On December 22nd I traveled to Northern Ireland to spend Christmas with my brother and visit his girlfriend and her family in their home in Banbridge, a village in County Down 30 miles outside Belfast.

Flying into Dublin early in the morning, I waited outside for the bus. In the darkness, airport lights sparkled blue, red, and white, and the black road shone from a recent rain. I sat on my suitcase, listening to the voices around me: a serious-looking man in his thirties mumbled into his phone, a father admonished his restless son and daughter, two women in long wool coats chatted softly, and a tall strapping man teased his companions. The Irish brogues and unfamiliar expressions delighted my ear.

On the bus, I found a seat amid the sleepy passengers and settled in for a 1.5 hour drive. At first, there was nothing to see but dreary highway in the headlights and nondescript city sprawl. Music, mostly Christmas carols you would hear in an American shopping mall, played on the radio. As light grew brighter, we left the city behind and I saw for the first time the distinctly Irish landscape. Pastures spread out over rolling hills and flocks of sheep grazed serenely. Hedgerows divided the land into squares like a chessboard. An occasional village or hamlet appeared, and I admired the slate-roofed houses, stone church towers, old graveyards, and an occasional ruined castle. After a semester in the flat, dry plains of Texas, my eyes feasted on the dynamic, deep-green landscape.

The gentleman in the seat next to me looked genial, and I confided that it was my first time in Ireland. He brightened, gave me a hearty welcome, and introduced himself as Robert from Bath, returning home for Christmas. We chatted all the way to Banbridge about Irish music and dancing, and parted with a warm handshake and a “Happy Christmas!”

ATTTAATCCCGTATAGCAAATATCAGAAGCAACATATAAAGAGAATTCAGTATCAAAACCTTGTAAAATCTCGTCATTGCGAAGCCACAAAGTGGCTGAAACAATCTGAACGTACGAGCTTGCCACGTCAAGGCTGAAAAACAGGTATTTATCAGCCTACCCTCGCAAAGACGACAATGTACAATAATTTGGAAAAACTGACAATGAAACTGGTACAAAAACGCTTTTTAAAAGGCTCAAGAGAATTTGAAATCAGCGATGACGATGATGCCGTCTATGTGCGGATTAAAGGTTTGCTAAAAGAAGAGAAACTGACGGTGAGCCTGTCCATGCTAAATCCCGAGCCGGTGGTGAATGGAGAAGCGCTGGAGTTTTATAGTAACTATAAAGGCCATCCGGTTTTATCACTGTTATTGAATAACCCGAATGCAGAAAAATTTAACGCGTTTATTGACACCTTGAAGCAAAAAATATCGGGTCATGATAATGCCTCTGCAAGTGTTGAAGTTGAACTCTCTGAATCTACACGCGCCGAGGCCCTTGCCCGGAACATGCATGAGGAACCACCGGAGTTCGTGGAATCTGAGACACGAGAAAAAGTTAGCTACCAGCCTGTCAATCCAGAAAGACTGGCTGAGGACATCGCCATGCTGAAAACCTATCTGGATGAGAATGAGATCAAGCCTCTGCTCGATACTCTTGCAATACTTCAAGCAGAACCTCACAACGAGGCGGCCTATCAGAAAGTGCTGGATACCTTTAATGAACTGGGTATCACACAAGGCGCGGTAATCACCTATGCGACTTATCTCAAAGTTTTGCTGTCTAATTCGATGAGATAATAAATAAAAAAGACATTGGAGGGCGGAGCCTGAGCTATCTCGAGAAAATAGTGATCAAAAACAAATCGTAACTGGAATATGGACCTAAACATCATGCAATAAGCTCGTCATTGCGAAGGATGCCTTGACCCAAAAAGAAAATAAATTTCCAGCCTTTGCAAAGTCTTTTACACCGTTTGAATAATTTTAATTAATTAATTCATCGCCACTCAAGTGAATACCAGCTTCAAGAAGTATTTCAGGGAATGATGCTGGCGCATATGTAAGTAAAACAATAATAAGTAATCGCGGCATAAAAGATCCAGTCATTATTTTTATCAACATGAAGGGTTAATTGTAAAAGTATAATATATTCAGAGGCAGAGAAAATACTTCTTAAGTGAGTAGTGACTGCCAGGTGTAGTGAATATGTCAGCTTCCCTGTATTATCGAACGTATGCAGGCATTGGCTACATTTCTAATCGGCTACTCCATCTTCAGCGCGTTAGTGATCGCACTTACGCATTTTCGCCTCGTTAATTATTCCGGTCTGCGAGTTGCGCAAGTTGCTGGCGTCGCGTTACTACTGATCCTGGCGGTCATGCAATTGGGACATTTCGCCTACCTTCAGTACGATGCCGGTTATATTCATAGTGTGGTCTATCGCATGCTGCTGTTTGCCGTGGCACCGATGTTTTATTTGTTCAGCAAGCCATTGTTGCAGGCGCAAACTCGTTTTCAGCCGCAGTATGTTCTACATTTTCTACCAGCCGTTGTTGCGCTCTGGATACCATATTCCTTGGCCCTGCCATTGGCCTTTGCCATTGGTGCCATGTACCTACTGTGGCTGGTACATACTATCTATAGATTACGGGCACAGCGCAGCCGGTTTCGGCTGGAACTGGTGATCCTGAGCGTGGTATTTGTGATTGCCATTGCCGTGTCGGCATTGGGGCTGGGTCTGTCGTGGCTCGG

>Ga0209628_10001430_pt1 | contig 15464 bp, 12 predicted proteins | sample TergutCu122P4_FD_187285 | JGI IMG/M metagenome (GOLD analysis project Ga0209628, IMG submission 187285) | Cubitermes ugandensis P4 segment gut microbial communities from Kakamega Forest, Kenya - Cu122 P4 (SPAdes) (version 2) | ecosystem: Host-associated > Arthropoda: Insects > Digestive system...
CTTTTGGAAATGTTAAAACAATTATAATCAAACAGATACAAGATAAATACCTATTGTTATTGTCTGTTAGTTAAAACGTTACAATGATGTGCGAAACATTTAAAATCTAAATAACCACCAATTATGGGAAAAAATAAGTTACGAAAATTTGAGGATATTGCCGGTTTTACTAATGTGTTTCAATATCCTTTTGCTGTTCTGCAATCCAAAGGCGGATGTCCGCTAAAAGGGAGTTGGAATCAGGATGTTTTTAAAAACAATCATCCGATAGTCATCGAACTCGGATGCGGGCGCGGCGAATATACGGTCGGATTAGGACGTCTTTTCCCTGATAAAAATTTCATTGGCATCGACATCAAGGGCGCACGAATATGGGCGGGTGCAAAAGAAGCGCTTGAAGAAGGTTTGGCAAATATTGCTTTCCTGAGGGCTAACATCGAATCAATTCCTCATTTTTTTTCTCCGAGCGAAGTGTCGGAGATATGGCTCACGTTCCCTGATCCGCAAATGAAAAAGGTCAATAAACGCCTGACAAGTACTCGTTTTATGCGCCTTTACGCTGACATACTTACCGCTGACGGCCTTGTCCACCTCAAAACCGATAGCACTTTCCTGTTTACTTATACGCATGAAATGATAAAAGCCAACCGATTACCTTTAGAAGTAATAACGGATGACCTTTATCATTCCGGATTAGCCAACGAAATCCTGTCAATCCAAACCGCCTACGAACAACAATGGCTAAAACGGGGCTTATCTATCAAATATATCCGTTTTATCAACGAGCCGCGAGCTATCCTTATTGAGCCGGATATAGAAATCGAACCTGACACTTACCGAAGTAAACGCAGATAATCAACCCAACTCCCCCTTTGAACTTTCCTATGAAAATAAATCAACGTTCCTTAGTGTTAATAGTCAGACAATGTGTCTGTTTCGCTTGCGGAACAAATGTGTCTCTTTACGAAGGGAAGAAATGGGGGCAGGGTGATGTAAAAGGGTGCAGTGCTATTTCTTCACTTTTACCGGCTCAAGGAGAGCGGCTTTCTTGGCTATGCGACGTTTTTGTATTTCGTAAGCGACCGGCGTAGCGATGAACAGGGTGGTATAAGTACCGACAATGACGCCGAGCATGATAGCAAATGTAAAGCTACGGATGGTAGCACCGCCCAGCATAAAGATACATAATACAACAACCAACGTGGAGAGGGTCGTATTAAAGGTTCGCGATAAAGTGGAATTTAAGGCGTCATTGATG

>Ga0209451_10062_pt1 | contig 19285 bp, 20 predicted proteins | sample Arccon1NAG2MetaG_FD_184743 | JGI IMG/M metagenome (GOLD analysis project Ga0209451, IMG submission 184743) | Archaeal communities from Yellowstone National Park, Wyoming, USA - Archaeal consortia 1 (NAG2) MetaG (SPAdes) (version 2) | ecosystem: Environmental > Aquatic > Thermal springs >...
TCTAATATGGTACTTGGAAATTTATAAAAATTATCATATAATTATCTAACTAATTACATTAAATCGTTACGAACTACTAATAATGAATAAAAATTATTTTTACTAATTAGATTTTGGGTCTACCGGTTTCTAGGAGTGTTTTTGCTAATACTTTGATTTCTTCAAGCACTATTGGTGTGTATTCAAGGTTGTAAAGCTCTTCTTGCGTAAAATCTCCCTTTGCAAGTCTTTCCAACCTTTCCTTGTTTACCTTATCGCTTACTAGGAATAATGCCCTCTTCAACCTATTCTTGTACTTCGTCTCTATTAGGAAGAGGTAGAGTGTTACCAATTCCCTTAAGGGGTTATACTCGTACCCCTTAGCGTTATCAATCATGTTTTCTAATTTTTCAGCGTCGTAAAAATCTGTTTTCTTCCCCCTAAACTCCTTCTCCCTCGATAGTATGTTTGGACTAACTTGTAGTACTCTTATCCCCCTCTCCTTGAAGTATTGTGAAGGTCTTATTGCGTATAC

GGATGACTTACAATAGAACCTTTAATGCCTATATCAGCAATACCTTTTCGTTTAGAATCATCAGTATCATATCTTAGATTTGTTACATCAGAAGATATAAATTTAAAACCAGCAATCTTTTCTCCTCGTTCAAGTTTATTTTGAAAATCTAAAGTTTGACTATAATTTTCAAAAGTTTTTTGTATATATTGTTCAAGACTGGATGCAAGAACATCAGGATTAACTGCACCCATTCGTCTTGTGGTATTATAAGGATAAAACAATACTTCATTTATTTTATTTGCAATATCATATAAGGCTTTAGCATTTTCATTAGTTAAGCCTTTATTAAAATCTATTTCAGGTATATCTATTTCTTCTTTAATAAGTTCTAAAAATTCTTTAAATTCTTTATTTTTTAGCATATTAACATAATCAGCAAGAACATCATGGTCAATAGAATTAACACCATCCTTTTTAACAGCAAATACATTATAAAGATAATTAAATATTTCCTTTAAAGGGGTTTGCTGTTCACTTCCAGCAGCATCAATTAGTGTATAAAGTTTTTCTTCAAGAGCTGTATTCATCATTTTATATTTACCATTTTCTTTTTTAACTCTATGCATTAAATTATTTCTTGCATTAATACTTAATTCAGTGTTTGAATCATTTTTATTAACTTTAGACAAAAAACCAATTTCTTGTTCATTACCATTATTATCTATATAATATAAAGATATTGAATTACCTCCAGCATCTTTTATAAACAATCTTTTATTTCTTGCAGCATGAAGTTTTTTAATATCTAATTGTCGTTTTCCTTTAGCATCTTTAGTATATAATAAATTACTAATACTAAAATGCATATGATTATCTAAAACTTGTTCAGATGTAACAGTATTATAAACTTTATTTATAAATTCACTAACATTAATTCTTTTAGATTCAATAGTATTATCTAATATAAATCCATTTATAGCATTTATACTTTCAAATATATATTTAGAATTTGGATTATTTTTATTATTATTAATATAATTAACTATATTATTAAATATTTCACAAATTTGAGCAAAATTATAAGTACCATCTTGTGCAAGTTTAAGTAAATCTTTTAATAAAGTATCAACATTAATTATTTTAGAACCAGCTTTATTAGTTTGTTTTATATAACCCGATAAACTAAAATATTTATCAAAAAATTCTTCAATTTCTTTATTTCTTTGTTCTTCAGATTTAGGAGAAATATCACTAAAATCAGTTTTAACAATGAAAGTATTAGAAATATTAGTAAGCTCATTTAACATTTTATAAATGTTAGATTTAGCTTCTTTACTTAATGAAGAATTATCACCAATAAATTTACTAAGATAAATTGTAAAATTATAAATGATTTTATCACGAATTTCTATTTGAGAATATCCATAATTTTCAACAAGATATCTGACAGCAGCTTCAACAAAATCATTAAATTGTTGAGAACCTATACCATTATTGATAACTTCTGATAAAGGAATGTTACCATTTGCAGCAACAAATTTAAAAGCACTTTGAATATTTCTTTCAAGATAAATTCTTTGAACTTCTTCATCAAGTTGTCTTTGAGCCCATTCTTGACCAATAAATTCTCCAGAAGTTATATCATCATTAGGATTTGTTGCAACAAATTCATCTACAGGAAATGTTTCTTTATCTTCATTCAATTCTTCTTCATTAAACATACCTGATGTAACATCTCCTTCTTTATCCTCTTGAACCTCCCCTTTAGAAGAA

I stepped off the bus into a small village street, looking around with what probably was a forlorn face. In a moment a short, red-cheeked woman stepped out of a nearby car and came toward me with open arms and a wide grin – my hostess Yvonne! Soon her husband Greer was loading my suitcases into the back of the car and we were off, whipping around the curves of narrow country roads and driving on the left side, which gave me an uncomfortable sensation.

I found myself in the heart of the countryside, passing old farms and pastures and chatting easily with my amiable hosts. We turned into a gate marked “The Old Manse” and drove up the driveway to a large, slate-roofed house standing on a hill, surrounded by rhododendron bushes and mature trees. The house, Greer explained, was built in 1821, and for many years it served as the manse for the tiny church down the road.

Inside, Yvonne made Namberrie tea in a silver teapot and we sat getting acquainted and nibbling soda bread toast. I met their son David, a physics teacher at a school in Belfast. Later, Suzanne returned from work, we picked up Caleb at the bus stop, and I fell asleep early, tired from the journey and the time change. It was a beautiful first day in Ireland.